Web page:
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Recalling Snaffu Rigor

The late songwriter and OPM stalwart Snaffu Rigor (leftmost) in 2005 producing the band Syato at Greenhills Sound Studio, with original band members (from left) Ronald Jayme, the author, Joseph Gonzales, Mike Santos and Jay Flores. Seated is recording engineer Joel Mendoza.

MANILA, Philippines – Bet the highly-respected OPM songwriter Snaffu Rigor would have likewise picked the same word “recalling” for this article’s title. Besides he was really into music with recall, with a number of songs he wrote now among the most unforgettable in OPM canon.  

I met Snaffu in 2004 after he found a band I was a member of deserving to be signed by Ivory Music where he worked as an executive at the time. He pushed for it and christened our group Syato, referring to the traditional Pinoy stick street game that gadget-savvy kids now may find too analogue. 

Given the go-signal to perform our originals, Syato, with me as bassist and co-songwriter, recorded via digital technology, off the street. Yet with Snaffu on board as record producer, we crafted a 10-song, all-Tagalog album that sonically embraced the good ol’ school Manila Sound, with its cool mint vocal harmonies and catchy guitar riffs he encouraged and helped created. 

Obviously, he’s not revered as a Manila Sound pioneer for nothing. 

“Importante sa banda ‘yung maramdaman ng lahat ‘yung sarap ng tugtugan,” Snaffu pointed out in one of those summer nights in 2005 when we’re gathered inside the famed Greenhills Sound Studio. His approach to music was grounded on the right feeling. In a song called Sa’yo Lang, he asked us to transpose the chords just one fret higher after the bridge part. It felt nice hearing in my head phones that shift intensifying the chorus. 

In Scorpio, later a radio-released track that hit No. 16 on MYX Pinoy countdown, Snaffu suggested a punchy riff using the D chord that we felt helped turn the song into a single.

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Syato’s self-titled album, released in CD form that year, is now also available in digital format through noted avenues such as iTunes, Spotify, Deezer and Spinnr. Our band’s original line-up dissolved in 2007 and a personnel that still included me held on to the name. 

With Snaffu’s musical guideline, I led the band’s progression to pop-rock fusion and we crafted another originals album (Sticking By) that Candid Records distributed in 2009.

Sir Snaff gave me a tap and assuringly said, “Gel, continue doing what you love.” Hearing it from his authoritative voice, it meant much.

Now under exclusive license to MCA Music, Syato’s sophomore collection, retitled Gabing Bilog Ang Buwan, was eventually remastered and released digitally last July 29 ­— just a few days before the man left for the great beyond. It has a couple of new tracks, one an ode to a still popular street game in the Philippines called basketball (Basketball Pinoy). Me and my mates in the original line-up met on “the day the music died” and planned to record an original as a tribute move for Mr. Rigor.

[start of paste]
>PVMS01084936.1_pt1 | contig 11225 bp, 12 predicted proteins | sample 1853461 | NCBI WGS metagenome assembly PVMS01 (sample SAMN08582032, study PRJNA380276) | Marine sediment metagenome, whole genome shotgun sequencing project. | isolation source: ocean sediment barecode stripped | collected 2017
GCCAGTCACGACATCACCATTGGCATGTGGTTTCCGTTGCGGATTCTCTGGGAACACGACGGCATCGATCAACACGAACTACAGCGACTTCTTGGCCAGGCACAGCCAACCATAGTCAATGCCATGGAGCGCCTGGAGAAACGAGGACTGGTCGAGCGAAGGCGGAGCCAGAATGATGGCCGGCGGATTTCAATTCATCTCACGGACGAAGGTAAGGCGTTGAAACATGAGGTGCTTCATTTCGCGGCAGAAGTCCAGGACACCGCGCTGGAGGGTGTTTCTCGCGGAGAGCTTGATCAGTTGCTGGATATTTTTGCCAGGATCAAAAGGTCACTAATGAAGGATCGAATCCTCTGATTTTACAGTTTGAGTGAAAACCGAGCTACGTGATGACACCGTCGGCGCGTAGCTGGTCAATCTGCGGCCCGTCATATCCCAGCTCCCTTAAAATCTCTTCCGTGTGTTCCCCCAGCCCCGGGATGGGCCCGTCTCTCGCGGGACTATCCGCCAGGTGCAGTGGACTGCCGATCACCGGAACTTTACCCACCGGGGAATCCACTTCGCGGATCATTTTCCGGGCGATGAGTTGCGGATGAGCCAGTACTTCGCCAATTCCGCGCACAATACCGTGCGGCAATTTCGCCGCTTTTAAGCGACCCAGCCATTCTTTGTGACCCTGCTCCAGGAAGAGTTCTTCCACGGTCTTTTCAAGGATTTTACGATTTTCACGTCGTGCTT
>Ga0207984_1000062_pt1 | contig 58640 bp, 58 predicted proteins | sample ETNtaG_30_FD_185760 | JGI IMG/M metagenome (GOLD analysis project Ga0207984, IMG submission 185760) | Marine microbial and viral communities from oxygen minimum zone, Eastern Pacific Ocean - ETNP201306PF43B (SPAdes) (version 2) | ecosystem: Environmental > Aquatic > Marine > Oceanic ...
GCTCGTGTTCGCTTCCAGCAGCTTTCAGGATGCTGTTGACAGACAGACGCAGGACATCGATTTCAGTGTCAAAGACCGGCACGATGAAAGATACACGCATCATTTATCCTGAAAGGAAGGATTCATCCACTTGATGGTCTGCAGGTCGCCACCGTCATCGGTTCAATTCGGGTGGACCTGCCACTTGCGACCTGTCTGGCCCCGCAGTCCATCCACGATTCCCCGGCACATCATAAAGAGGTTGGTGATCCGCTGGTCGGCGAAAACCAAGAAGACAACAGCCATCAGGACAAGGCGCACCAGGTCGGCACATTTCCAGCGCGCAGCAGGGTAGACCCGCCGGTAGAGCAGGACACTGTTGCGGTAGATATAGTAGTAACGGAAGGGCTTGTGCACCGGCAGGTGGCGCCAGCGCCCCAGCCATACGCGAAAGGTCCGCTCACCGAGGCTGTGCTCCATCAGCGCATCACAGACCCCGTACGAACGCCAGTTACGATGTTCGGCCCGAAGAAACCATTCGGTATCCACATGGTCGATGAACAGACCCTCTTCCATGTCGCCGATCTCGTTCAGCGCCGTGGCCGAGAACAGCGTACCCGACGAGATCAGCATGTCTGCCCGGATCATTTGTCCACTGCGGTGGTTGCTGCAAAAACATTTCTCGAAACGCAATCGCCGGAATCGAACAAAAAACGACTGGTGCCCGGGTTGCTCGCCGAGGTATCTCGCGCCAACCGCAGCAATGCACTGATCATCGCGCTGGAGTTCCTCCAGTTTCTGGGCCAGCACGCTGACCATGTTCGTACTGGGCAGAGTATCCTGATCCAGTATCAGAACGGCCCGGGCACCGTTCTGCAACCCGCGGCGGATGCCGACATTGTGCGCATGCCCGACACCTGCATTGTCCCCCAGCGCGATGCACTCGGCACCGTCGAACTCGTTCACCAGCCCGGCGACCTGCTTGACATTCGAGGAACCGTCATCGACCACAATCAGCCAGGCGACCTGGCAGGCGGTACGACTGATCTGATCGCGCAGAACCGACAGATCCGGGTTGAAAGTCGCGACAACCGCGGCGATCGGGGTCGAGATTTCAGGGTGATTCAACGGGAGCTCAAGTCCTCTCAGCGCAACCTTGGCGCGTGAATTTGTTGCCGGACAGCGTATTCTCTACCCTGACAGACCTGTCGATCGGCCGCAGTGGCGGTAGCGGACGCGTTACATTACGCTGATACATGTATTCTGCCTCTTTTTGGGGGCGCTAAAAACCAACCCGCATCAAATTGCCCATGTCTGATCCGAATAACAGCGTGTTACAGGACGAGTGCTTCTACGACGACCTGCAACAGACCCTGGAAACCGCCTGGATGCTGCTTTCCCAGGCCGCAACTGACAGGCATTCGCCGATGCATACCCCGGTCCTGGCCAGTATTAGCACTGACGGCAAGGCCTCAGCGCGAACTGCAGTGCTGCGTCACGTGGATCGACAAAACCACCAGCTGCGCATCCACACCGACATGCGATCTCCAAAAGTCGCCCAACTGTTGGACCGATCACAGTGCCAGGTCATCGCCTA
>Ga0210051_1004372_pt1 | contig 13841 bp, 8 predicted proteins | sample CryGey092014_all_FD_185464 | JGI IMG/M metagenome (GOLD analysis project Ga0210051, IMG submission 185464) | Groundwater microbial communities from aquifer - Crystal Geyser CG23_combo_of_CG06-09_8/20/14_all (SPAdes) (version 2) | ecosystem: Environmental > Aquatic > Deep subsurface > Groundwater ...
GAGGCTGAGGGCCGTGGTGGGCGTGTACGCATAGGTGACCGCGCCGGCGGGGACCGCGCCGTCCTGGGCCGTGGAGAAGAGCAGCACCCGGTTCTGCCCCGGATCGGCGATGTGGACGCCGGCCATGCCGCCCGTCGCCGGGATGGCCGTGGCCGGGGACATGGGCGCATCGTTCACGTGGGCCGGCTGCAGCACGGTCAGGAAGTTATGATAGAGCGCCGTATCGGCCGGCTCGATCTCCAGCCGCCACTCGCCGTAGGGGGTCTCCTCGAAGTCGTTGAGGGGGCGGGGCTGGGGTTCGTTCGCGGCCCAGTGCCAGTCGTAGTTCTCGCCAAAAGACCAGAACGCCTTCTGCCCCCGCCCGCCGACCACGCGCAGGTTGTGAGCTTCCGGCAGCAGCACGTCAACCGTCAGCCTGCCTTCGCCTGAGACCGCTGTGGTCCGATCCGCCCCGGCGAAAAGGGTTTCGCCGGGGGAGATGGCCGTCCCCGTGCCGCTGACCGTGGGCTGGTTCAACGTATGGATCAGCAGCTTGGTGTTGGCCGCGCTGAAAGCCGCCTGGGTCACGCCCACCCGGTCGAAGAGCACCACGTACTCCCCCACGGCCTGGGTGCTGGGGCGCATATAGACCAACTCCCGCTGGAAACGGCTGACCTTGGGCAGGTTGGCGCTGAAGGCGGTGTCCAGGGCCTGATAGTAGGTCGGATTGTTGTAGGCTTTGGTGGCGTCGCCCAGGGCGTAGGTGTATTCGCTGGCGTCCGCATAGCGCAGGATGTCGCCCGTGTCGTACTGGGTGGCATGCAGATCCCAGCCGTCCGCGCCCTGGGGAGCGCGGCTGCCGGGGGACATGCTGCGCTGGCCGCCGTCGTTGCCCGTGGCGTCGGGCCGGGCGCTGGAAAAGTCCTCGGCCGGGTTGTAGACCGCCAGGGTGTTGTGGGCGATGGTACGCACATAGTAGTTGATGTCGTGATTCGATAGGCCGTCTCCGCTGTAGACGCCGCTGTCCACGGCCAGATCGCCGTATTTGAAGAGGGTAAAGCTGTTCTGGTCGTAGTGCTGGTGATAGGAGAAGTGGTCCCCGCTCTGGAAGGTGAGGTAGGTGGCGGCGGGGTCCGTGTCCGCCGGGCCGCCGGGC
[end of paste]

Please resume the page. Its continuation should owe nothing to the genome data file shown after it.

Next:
Personally, I have fond recollection of the hitmaker sharing his songwriting adventures. He told me he watched the finals of the first Metropop competition after which he promised to himself he’d join the following year. He came up with Bulag, Pipi at Bingi, inspired by the Three Blind Mice, and won the grand prize with Freddie Aguilar interpreting the piece. 

In the ’90s, with an old photograph in hand, he penned Larawang Kupas which put Jerome Abalos on the ballad rock map. Before that, he found an Indonesian tune so good and wrote Tagalog lyrics to it which became the now-classic Gusto Kita. Singer Gino Padilla once shared, “Yes, I was with Snaffu Rigor doing that song and I won’t forget us stuck in one of the lines because I couldn’t say the words properly. But it was all fun.”

The Snaffu songwriting catalogue is rich in surprises for the uninitiated. Who wouldn’t be when you learn for the first time that he had a lot to do with the writing of Macho Gwapito (Rico J. Puno), Eto Na Naman (Gary V.), Mr. Dreamboy (Sheryl Cruz), Paano Ang Puso Ko (April Boy Regino) and of course, T.L. Ako Sayo (Cinderella)? 

In a casual talk with Rico J., the singer quipped, “Mas gwapo ako kay Snaffu pero magaling ‘yung mama na yun.” 

Somehow, his last work that earned strong radio airplay is the Love Añover ditty Bumper to Bumper. But as far as that type of music is concerned, he had another one that almost floored me in amusement. 

In an office chat with Sir Snaff, I asked how one can write a jingle as effective as possible. He replied in his remarkable smile, “Years before I wrote a jingle about a wallet and I came up with ‘Seiko, Seiko wallet/Ang wallet na masuwerte.’”

The next line I couldn’t resist singing with him, “’Balat nito ay genuine/International pa ang mga design...”

Once again Snaffu Rigor, who spent his last decade happily performing with specially formed groups he fronted, proved that music is about recall and the right feel to it. The listener has to sing along.

(Note: Snaffu was diagnosed with lung cancer and passed away last Aug. 4 and his wake was attended by several key Philippine music industry figures. He would have turned 70 last Aug. 8.)

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